Being a coastal trek the course does include stretches of sand as well some climbs and descents. Knowing at what stage of the trek these harder sections will pop up will reduce the effect they have on your overall rhythm. Trying to maintain a rhythm is important for any endurance event.
Mental fatigue is common in endurance events and whether you are doing the 30km or the 60km trek you are going to be walking for a number of hours. Make sure you stick with your team members, tell jokes, sing songs and help each other get to the finish line.
Finally, remember to enjoy the event, you have all raised masses of money for a brilliant charity.
Any last minute injury fears please contact the clinic and we’ll do our best to get you to the start line.
Good luck Trekkers….
For a long time running has been associated with increased risks of degenerative hip and knee injuries, in particular Osteoarthritis (OA). This association has been so ingrained into public and professional perception that health practitioners have gone as far as advising people to avoid running in a bid to reduce the risks of OA changes.
However these beliefs have been recently questioned when researchers compared a sedentary group of non runners with a group of recreational runners and found that the non runners suffered significantly more OA changes than the running group.
It is important to note that these studies were carried out on healthy subjects with no pre existing knee injuries and also that when they looked into elite runners they found increased risks of OA changes.
As health professionals these findings allow us to reassure patients that they can take advantage of the multiple health benefits of running and have less risk of OA than if they were sitting on the couch.
Even if there are preexisting injuries to the knees we can get people back running with a suitable rehabilitation regime and a gradual return to running program.
With our new running software at South Coast Physiotherapy we are now in the perfect position to offer assessments and programs to get people back running. Give the clinic a call and take advantage of all the benefits that getting back to running can offer.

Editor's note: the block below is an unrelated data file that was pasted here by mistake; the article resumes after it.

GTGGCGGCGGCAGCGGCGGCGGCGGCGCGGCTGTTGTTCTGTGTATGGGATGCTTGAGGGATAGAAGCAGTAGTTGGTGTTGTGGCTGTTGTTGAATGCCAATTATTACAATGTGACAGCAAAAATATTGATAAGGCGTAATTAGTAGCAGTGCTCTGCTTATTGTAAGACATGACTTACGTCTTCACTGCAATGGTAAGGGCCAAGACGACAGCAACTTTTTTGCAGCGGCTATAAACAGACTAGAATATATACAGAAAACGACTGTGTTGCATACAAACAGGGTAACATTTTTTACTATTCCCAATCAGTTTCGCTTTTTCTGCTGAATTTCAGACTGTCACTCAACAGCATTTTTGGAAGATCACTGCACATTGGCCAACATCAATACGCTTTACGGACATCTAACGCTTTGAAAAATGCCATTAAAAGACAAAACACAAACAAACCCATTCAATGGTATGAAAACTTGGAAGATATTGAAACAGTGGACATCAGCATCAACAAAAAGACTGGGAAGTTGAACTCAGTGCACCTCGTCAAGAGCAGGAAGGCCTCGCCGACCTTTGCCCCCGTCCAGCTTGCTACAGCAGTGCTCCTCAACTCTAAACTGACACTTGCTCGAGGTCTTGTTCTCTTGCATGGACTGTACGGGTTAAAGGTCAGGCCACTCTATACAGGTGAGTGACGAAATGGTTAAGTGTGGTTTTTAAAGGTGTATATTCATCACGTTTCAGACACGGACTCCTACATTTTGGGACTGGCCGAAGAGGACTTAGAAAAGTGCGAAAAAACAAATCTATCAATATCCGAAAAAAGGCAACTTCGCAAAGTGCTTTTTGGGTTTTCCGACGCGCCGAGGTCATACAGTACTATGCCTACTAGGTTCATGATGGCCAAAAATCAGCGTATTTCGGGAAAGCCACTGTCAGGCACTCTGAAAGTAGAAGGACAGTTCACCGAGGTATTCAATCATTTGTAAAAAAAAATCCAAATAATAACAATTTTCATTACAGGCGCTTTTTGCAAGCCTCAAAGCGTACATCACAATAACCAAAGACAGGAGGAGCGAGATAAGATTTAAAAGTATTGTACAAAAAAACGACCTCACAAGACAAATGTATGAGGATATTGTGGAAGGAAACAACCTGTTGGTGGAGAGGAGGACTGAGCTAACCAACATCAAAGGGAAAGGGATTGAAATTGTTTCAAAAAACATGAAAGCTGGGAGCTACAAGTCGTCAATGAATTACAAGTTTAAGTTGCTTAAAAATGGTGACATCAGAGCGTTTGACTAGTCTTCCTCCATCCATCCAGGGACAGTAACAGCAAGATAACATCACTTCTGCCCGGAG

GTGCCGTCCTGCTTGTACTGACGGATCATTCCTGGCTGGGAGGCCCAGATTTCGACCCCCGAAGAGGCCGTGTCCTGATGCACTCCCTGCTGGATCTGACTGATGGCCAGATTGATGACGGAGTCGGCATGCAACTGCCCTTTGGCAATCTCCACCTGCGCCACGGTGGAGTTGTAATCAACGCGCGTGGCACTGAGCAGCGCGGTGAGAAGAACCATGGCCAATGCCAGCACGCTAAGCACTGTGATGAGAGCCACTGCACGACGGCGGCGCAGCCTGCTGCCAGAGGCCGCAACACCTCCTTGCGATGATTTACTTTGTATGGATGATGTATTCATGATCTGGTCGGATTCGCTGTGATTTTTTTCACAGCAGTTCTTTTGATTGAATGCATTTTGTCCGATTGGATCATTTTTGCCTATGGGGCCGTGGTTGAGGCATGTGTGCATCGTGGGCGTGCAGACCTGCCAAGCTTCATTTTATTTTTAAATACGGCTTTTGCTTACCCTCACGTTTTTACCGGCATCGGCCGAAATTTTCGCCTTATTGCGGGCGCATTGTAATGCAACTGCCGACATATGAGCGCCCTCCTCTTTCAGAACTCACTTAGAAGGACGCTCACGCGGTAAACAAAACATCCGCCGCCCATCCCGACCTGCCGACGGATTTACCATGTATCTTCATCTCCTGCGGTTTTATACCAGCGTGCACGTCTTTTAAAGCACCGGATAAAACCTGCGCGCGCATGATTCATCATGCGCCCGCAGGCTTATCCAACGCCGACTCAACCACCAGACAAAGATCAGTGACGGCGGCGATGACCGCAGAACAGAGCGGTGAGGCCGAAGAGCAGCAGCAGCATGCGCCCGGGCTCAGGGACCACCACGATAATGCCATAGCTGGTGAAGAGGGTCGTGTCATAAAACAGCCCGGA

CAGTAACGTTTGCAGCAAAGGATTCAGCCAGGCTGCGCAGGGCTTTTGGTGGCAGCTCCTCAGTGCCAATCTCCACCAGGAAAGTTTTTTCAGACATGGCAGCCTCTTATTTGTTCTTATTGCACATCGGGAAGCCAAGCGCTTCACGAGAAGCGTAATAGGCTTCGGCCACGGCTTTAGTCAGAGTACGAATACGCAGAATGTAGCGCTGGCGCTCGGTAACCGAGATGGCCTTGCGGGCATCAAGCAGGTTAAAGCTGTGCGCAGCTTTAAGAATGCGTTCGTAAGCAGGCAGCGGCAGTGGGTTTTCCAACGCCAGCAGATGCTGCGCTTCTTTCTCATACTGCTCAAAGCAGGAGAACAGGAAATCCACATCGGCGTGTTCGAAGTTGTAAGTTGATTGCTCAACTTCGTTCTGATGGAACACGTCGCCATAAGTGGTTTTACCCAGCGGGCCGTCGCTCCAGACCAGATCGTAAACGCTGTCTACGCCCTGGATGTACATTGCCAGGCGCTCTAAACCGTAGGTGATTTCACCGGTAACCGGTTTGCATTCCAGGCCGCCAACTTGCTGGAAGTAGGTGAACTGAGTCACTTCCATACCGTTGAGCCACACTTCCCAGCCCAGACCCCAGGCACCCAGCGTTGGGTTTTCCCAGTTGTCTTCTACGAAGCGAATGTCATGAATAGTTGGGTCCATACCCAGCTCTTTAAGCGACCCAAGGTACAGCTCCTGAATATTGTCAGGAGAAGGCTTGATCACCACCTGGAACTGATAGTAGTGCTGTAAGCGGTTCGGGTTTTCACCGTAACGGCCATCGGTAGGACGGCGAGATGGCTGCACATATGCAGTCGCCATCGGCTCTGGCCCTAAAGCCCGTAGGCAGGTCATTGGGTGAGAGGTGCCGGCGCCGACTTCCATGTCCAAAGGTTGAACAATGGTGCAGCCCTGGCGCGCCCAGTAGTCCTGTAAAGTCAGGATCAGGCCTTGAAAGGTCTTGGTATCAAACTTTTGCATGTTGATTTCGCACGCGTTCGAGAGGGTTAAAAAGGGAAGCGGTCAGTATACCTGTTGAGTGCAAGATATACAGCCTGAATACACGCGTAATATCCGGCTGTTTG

I have been posting on Instagram recently about choices and accountability and wish to share these thoughts with you as come this time of year we can so easily become just so BUSY and we often put our selves at the bottom of the list.
I used to ask myself why I did this, always rushing around, trying to fit too much in or pleasing everyone else. I now challenge myself to be accountable. I no longer feel guilty about handing dinner over to my partner why I go to the gym. Or block out a busy time on my schedule to sit down to do admin or even just have a hot coffee. I can proudly say I am getting better about making the right choices, for me.
Is it selfish? Maybe. Though I ask, if I don’t make this time in my life for what I value, then is it not giving a little piece of myself away each time? I become obsessed with justifying and burn the candle at both ends. What next, I become tired, anxious and sick? SO I ask, is that not selfish of others to ask I give them so much of me?
I could provide you a number of examples of how we constantly do this to ourselves or I can discuss some ideas on how to reduce the frequency of this happening instead.
You will need a pen, paper and at least 5 minutes…
Being mindful of what choices I make, knowing what values are core and what values are more flexible as mindfully prioritising is essential.
Life is about balance. Progress not perfection. Making choices to ensure this balance and that you are working on progressing towards becoming a better version of yourself.
If you don’t plan on taking 5 minutes to identify your values and to work at aligning these with your choices, think about this …
Will that extra biscuit help you achieve your weight or blood glucose goals? Will staying up for one more episode on Netflix help you tomorrow in that meeting? Will not making lunch the night before so that you have to buy it the next day help you save towards that next holiday? Will not doing my exercises help me reduce my back pain?
If your choices are not helping you, you are choosing pain, choosing broke, choosing fatigue and chaos, choosing chronic disease and you are choosing to come second best.
Now, what do you want to choose, for the best version of you?
My next piece due in Feb, will carry on from this and discuss ways to make sure your 2019 goals not only align with your values, but are also SMART.
For more info on health, lifestyle and behaviour change, on individual or group sessions please visit
www.bebetterhealth.com.au or Call Jen on 0402 751 560
The National Disability Insurnace Scheme (NDIS) offers government support for people with disability, their families and carers.
South Coast Physiotherpy is now fully registered with NDIS allowing us to provide physiotherapy services to those eligible.